Kythera Biopharmaceuticals purchases global rights to Setipiprant, a PGD2 antagonist

Update: Kythera audio interview with founder and CEO Keith Leonard regarding Setipiprant and the company’s recent history of hair loss research is now out.  Excellent stuff!

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A thus far barren February when it comes to significant hair loss research related new developments suddenly changed drastically today with the announcement that Kythera Biopharmaceuticals (US) has purchased global rights to Setipiprant, a clinical-stage oral antagonist to the prostaglandin D2 (PGD2) receptor.  The shareholder presentation on this is a must read.  Rights were purchased via licensing agreements with Actelion Pharmaceuticals (Switzerland) and the University of Pennsylvania.  A good summary is here, with a very encouraging quote from Kythera’s Chief Medical Officer:

Setipiprant is believed to directly affect this hair loss pathway, and our own preclinical and in vitro human hair models confirmed this effect. It is a well-characterized molecule with a large safety database and we believe we can quickly initiate a development program to study it in hair loss.

According to the investor presentation, Setipiprant has already undergone 8 clinical trials, including:

  • a Phase III study in seasonal allergic rhinitis patients.
  • a Phase IIB proof of concept study in asthma patients.
  • and it has a safety database of over 1,000 subjects.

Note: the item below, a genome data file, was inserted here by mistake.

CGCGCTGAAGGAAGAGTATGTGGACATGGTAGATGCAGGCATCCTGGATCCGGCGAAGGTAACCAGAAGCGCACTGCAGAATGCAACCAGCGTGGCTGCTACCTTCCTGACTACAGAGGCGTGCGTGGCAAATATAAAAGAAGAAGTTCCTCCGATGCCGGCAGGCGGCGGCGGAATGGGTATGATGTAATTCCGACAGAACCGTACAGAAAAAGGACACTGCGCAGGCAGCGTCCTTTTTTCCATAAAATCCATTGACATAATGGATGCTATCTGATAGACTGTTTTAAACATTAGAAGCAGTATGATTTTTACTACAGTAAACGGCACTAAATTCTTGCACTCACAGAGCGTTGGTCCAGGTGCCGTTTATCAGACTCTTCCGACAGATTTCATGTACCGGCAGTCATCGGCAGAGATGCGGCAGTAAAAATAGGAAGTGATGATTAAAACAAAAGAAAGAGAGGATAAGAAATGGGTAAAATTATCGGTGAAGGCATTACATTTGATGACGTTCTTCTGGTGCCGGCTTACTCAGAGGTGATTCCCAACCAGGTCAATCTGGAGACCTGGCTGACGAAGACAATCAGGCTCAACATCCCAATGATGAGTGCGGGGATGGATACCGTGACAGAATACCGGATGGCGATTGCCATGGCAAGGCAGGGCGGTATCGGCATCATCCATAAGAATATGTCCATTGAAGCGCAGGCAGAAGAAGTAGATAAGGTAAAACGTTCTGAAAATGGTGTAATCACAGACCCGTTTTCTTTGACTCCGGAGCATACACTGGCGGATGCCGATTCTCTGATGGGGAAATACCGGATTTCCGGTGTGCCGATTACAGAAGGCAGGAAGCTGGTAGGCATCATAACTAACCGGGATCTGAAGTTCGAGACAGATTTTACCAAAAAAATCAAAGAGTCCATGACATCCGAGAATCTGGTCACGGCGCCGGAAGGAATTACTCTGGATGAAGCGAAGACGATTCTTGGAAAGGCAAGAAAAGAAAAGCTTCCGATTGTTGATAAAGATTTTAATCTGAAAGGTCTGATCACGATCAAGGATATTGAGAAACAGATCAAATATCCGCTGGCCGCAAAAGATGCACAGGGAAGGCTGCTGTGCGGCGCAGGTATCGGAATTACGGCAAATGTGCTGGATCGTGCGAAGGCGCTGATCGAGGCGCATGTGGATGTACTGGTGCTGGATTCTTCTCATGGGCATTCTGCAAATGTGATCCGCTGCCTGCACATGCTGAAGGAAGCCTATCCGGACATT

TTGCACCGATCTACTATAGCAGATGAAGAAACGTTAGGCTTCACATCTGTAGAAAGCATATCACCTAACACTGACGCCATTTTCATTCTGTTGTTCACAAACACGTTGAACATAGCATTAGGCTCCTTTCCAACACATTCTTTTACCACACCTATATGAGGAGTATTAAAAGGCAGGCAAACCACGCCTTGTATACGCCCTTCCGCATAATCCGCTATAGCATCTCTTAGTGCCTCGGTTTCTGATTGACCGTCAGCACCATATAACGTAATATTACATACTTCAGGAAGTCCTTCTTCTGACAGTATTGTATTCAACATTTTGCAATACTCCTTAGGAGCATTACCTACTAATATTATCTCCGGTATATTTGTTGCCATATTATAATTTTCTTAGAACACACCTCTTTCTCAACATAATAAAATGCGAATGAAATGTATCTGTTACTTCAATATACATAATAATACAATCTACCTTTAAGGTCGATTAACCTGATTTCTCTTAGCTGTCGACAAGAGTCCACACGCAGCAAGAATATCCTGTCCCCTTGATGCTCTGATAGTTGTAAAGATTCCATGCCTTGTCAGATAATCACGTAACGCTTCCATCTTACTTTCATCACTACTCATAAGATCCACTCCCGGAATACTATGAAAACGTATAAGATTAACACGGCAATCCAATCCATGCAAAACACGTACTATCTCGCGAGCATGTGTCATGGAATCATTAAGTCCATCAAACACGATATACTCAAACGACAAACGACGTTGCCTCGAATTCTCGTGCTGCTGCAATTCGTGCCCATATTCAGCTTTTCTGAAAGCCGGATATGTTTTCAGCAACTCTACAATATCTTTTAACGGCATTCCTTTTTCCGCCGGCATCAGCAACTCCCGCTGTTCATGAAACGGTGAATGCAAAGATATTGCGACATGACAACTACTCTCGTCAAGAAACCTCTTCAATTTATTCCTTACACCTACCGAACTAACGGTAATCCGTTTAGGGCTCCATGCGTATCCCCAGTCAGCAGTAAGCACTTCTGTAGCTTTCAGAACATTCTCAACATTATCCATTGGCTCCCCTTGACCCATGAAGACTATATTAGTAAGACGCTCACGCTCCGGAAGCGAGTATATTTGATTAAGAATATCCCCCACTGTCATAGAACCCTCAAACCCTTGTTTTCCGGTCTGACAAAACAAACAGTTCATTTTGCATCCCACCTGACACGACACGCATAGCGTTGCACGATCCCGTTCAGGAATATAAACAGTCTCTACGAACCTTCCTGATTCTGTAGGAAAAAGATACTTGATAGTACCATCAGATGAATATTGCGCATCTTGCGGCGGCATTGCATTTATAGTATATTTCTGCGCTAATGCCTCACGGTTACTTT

One other item in the investor presentation that I found shocking (in a very good way) was that Actelion has 48 patents and patent application of which 45 were granted for molecules that inhibit PGD2!  So Setipiprant is just one molecule of perhaps dozens or even hundreds that can inhibit PGD2.  There must be other companies that also have patents to proprietary PGD2 antagonist molecules, but I wonder if they can introduce their products into the hair loss market in future if they do not have licensing agreements with the University of Pennsylvania?

PGD2 has been in the news a lot in the hair loss world during the past several years, in large part due to Dr. Luis Garza’s (and Ashley Nieves’) work and excellent publicly available 2014 paper on the subject, as well as past work of Dr. George Cotsarelis and his team at the University of Pennsylvania.  Both Cotsarelis and Garza were part of a large group of authors of an important 2012 paper which concluded that PGD2 inhibits hair growth and was elevated on the scalps of balding men.  Together, these two men are also considered to be co-inventors/co-founders of this PGD2-receptor pathway that inhibits hair growth.  The patent for this technology is owned by the University of Pennsylvania, hence their involvement in this current transaction.